THE DAY REPLAYED - Europe may have sent four representatives through to the quarter-finals of the FIFA World Youth Championship Netherlands 2005, but it was thus far and no further. Not a single European team will be present in the last four, as Africa and South America celebrated famous successes on 25 June. Nigeria earned a surprise win over the Dutch hosts in Kerkrade to set up a semi-final with Morocco, while Argentina got the better of fellow powerhouses Spain in Enschede and now face old rivals Brazil. Whatever happens now, the final will have a Latino-African flavour.
The Netherlands woke up to an unseasonable bout of rain on 25 June, perhaps an ominous sign of what lay in store for the host nation. Indeed, their FIFA World Youth Championship Netherlands 2005 quarter-final could hardly have got off to a worse start, with John Owoeri adding the decisive touch after a scramble in the box to put Nigeria ahead with a mere 30 seconds on the clock. That was a bolt out of the blue for the Dutch, who found themselves trailing for the first time in the competition, and their fans watched incredulously as their team lost their bearings over the next ten minutes.
As so often, it was Hurricane 'Quincy' who put the wind back in their sails, ripping through the opposition but falling short of hitting an equaliser. Rick Kruys and Ron Vlaar fared little better with their finishing and, after both wasted clear-cut opportunities, the Nigerians looked to have survived the worst of it. They also threatened to steal the home side's thunder on the counter-attack, with Solomon Okoronkwo going just inches wide of netting his team's second. The Parkstad Limburg crowd looked on in silent disbelief as their heroes clung on.
A brief ray of sunshine
With impeccable timing, the sun returned to Kerkrade during the break, chasing away the gloom above the stadium and on the pitch for the nervous Oranje youngsters. With less than a minute gone in the second-half, Owusu-Abeyie drifted out to the right and sent in an immaculate cross that Vlaar turned in with an unstoppable header. For the first time in FIFA World Youth Championship history, a goal had been scored in the first 60 seconds of each half, but more importantly, this engaging match was back on a knife-edge. The noisy home fans were in full voice once again, and as they raised the temperature in the stadium, Foppe de Haan's charges perhaps should have tried to rain a few more chances down on their opponents' goal. The superbly athletic Nigerians were not about to let themselves be buffeted however, and the game headed into extra-time.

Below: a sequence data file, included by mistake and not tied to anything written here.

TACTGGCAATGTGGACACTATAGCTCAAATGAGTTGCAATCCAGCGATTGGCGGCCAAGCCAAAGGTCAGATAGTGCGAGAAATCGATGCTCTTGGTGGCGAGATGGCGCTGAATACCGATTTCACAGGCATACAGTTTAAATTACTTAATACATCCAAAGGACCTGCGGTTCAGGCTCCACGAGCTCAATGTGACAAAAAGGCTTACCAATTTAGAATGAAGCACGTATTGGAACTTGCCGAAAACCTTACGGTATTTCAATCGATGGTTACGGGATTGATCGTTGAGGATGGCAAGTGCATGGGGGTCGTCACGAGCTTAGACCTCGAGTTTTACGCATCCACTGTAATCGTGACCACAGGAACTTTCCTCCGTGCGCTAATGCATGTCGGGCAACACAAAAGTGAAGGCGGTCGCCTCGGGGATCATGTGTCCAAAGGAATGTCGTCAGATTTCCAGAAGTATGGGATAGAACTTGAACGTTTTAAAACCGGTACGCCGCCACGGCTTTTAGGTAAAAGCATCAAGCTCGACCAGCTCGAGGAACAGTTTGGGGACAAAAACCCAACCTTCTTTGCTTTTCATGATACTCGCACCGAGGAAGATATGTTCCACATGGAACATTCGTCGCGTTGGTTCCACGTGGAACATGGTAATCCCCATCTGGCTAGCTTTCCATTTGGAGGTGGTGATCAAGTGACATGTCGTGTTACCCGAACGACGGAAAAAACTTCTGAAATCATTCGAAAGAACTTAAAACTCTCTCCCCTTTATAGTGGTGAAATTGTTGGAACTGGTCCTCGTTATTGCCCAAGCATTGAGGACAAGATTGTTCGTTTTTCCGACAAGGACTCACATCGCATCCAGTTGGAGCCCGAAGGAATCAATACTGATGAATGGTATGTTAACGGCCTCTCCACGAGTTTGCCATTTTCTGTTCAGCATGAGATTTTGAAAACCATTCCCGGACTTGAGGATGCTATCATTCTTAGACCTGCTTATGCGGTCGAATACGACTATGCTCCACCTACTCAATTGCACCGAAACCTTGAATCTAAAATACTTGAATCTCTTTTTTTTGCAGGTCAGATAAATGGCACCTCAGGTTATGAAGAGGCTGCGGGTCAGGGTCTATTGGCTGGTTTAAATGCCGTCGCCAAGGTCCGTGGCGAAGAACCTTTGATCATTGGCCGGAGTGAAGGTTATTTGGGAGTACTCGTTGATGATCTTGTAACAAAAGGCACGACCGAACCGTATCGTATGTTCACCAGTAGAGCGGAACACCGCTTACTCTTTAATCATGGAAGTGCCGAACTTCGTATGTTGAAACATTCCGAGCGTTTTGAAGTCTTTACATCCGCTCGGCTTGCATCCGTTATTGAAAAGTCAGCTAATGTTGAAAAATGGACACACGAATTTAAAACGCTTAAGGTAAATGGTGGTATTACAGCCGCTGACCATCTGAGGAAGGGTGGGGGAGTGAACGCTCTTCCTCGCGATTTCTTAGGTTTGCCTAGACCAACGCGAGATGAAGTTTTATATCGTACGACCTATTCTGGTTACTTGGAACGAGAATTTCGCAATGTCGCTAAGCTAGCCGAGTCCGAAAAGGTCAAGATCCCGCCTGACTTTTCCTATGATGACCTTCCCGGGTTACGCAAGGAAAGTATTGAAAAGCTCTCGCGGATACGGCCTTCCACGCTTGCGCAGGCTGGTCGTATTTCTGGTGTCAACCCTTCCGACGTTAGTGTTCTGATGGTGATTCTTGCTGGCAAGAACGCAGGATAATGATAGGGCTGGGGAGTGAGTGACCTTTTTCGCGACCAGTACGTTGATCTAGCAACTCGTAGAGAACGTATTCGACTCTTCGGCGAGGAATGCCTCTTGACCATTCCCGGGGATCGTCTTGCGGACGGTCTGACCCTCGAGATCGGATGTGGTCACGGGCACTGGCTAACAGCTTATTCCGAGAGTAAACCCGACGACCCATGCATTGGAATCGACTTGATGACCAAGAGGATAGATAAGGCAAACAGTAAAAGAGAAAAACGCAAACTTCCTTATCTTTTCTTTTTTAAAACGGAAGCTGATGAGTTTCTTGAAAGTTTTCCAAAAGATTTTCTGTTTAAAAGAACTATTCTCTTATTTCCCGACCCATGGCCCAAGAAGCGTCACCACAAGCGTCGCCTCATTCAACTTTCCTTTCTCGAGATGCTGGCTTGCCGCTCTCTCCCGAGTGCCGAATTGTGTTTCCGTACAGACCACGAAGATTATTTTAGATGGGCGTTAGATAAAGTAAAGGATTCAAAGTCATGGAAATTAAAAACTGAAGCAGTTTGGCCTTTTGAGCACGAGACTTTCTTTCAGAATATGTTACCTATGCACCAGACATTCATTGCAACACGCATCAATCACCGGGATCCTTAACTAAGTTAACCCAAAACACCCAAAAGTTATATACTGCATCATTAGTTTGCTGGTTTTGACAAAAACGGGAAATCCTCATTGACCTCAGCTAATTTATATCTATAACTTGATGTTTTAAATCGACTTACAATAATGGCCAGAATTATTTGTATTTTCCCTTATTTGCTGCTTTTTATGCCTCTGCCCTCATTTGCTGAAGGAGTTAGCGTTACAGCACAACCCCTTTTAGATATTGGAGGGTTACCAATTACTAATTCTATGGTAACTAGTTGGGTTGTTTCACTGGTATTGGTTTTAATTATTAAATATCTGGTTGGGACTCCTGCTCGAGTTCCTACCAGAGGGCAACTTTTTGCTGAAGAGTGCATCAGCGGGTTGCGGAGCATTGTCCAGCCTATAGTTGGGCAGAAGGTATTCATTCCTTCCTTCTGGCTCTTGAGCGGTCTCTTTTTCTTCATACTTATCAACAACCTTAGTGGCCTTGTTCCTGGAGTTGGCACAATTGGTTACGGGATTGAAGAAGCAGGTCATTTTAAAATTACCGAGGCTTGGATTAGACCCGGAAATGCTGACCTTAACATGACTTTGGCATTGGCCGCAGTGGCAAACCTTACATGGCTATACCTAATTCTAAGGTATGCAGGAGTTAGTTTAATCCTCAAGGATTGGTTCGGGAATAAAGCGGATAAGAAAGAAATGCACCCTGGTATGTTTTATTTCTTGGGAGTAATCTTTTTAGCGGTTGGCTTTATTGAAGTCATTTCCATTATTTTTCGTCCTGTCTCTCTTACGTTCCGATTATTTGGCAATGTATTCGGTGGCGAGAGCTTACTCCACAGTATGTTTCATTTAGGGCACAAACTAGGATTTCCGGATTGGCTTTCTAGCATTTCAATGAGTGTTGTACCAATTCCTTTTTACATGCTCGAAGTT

On paper, the additional half-hour looked to favour the Africans, victors all four times their encounters had previously gone into extra time at this event. For the Oranje this was virgin territory, as was the semi-final berth on offer if they could carve out a winner. In stark contrast, Nigeria were hoping for a third appearance in the last four, with history clearly on their side. And whether it was the weight of history or Ambruse Vanzekin's lucky charm, Nigeria ultimately swung the result in their favour, winning the longest penalty shoot-out ever held in a FIFA competition 10-9 (level with Paraguay against Uruguay at youth level in 1999). The Flying Eagles now face Morocco in the semi-finals, ensuring an African presence in the showpiece match on 2 July. Indeed, by the time the Netherlands waved goodbye to the tournament, the sun had long since left Kerkrade.
The atmosphere was a lot calmer in Enschede, as Argentina and Spain met in the much-anticipated evening kick-off. Real mainstays of the global youth event, both teams boast eleven appearances and share five titles between them (four for Argentina and one for Spain), not to mention nine quarter-final showings for the Iberians and eight for their South American rivals. And to really spice things up, many of the players already knew each other from their semi-final meeting in the FIFA U-17 World Championship in 2003.
Albiceleste deliver deadly sting
It was hardly surprising, then, that both teams got stuck in without the usual, early round of sparring. Turning the form guide on its head, it was the typically slow-starting Argentinians, rather than the imperious Spanish, who made the first impression. Lionel Messi wreaked havoc in the Furia Roja defence, but it was captain Pablo Zabaleta who opened the scoring, netting only the second goal Spain had conceded in the entire competition. Stung into action, Inaki Saez's boys did not take long to respond, and Zapater drew level again after excellent work from Llorente in his role as target man. The spider web-like organisation of both teams across the pitch was impressive to see from such young players, but while they excelled in tactical discipline, a certain amount of creative genius was sorely lacking.
The second half continued much in the same vein. Then, much as they had done against Colombia, the Albiceleste showed perfect predatory instincts to kill the match. Having lulled their opponents into a false sense of security, they struck, clinically and fatally. First Gustavo Oberman lobbed the ball home to round off a lovely move 20 minutes from time, and then, two minutes later, Messi scored a third to remove all Spanish hope.
With that goal, Messi, the most Iberian of Argentinians, bred if not born in Barcelona, had consigned Spain to defeat, and as a result, Argentina make the final four of the competition for the fifth time in six attempts. In the semi-finals they meet old rivals Brazil in a mouth-watering, all South American affair.